On the Horizon. Looking forward, Eastern Iowa Health Center hopes to capitalize on the strong relationships they’ve built to place OB/GYNs in schools and expand their sexual health curricula. “We want to focus on more than sexual health, but this is a place where we can really make a difference,” Lock explains. The FQHC also built a new dental health center and wants to bring dental health into the schools — providing even better access to clinical services that empower students to reach their highest potential.

Central Ozarks Medical Center

What’s Happening Continued…  Central Ozarks utilizes data sharing agreements in most of its schools. Once a parent consents, the therapist can observe a student in the classroom and lunchroom, giving them valuable insight to support the student. Parents are then updated via weekly phone calls.

Path to Get There. “Our way in the door is full-time behavioral health in the schools,” explains Robert Stiles, chief executive officer for Central Ozarks Medical Center.

Central Ozarks started a school partnership in the 2016-17 school year by providing a nurse practitioner to support the local school nurse; however, they wanted to do more. Due to funding cuts, districts had eliminated school psychologist positions. Central Ozarks saw this as an opportunity to expand their services and began offering weekly therapy sessions in each school.

At first, teachers were skeptical, not wanting to lose out on precious classroom time. In one district, students were being referred to Central Ozarks’ main clinic site, leading to even more missed classroom time. But Central Ozarks knew that having care onsite would mean fewer no-shows at the clinic, less inconvenience to parents, and more student seat time. By the end of the school year, schools saw major changes in classroom environments, as students were getting the care they needed. Once teachers were on board, they were able to help parents feel comfortable with the idea, paving the way to expanding services.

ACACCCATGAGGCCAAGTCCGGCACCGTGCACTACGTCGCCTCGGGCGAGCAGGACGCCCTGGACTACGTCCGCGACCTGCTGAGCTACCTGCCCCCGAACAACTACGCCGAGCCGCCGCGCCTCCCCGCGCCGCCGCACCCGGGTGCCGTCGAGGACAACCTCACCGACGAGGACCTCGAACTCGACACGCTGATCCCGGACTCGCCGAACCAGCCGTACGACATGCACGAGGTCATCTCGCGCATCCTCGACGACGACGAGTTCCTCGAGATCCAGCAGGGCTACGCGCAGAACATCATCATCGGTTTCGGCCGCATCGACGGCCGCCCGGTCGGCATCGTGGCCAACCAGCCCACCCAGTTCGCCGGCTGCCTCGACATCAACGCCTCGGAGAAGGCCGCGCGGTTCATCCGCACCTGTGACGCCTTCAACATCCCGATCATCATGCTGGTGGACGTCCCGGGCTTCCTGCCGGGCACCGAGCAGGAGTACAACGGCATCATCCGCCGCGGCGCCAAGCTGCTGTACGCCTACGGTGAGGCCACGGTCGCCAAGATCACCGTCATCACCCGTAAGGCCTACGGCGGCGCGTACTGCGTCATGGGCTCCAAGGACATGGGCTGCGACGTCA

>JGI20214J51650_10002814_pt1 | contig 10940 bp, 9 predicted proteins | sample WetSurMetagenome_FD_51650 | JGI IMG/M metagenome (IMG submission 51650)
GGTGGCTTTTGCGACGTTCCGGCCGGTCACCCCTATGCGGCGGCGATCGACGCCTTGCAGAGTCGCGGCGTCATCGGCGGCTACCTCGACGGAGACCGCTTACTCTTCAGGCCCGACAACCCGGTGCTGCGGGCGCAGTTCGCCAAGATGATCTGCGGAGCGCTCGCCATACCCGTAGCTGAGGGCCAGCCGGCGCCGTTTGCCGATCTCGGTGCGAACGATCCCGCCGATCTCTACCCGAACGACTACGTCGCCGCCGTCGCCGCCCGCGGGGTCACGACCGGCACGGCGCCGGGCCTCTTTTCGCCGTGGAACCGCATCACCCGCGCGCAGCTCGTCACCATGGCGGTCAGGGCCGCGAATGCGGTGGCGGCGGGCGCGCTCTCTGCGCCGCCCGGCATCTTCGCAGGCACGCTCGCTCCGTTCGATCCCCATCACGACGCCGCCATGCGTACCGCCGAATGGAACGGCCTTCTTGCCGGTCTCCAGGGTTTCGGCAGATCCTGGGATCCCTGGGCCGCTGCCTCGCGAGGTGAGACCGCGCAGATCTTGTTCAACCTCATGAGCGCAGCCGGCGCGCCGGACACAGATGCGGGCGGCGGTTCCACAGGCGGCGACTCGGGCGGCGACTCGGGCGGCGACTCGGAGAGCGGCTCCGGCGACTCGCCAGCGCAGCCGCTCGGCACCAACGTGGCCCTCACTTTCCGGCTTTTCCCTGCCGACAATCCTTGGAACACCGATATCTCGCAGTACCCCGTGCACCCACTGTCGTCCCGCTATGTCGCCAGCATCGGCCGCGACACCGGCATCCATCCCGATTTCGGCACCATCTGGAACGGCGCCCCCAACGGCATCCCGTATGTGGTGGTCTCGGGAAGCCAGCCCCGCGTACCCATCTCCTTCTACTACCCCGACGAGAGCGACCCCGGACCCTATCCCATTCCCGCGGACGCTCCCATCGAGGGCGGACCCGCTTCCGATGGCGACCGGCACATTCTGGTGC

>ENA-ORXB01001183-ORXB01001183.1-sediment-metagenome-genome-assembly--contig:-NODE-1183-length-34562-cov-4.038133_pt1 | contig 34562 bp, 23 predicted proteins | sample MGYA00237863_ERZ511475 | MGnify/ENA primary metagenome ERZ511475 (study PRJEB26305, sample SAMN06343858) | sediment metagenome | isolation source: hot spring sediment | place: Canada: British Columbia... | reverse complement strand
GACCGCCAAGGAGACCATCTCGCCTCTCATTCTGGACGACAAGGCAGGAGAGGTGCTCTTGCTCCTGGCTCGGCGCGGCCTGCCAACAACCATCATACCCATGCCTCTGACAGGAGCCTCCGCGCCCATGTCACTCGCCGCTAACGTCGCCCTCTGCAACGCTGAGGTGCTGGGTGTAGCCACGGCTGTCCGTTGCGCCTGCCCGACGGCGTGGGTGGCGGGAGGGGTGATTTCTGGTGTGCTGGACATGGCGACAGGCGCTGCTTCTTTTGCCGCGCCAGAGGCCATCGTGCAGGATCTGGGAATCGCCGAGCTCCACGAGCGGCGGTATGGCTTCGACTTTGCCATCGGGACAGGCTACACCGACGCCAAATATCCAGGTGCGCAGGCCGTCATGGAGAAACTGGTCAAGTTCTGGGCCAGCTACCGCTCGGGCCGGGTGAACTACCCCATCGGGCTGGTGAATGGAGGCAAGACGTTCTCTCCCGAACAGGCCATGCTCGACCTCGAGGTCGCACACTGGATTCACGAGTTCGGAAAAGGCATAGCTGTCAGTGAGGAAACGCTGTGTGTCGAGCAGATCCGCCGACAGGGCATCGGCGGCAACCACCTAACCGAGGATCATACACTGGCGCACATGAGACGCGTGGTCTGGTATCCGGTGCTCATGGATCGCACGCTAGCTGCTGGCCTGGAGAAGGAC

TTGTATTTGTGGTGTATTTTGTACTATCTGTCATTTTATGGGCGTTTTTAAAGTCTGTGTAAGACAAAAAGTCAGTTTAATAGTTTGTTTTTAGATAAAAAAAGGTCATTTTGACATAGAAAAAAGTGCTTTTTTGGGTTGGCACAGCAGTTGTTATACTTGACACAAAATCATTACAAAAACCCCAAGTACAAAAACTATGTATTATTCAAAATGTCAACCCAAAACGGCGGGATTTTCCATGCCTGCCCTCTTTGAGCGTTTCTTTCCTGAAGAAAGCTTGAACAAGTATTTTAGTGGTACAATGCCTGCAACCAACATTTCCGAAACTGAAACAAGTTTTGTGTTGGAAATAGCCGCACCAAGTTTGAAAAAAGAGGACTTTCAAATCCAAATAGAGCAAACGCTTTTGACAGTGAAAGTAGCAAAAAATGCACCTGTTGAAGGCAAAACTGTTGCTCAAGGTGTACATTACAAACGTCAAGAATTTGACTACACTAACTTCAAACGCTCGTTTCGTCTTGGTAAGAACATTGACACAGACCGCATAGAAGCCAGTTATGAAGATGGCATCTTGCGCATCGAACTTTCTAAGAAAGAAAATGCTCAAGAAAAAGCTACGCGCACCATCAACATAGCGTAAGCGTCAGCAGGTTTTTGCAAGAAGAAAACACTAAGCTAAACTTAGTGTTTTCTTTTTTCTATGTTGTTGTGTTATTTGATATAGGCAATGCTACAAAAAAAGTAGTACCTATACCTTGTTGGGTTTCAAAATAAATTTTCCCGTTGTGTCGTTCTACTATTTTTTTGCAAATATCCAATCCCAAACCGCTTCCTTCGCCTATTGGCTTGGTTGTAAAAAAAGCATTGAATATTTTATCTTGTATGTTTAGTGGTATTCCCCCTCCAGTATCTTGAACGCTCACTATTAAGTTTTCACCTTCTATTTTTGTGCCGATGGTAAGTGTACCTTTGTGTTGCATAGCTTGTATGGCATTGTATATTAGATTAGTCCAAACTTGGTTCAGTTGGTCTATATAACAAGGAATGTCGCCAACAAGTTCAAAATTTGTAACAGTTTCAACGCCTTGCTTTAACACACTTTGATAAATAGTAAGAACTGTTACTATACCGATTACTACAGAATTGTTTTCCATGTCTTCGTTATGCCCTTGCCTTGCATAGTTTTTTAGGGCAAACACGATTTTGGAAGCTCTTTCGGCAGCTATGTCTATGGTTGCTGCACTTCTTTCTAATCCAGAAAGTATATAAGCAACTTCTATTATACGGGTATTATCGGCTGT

On the Horizon. Central Ozarks has worked hard to overcome barriers to providing behavioral health in schools, including Individualized Education Program or IEP restrictions frustrating the billing process and initial teacher skepticism. In the 2017-18 school year, Central Ozarks will provide therapy services in five schools districts, reaching approximately 20,000 students. “This partnership took on a life of its own. We agreed to do it for one district, then another district asked us to step in, then another,” said Stiles. But Central Ozarks is still looking to expand the model, bringing in new provider types—especially dental health—and bringing services to more schools. Stiles explains: “We’ve been expanding throughout the community, and this is the logical next step.”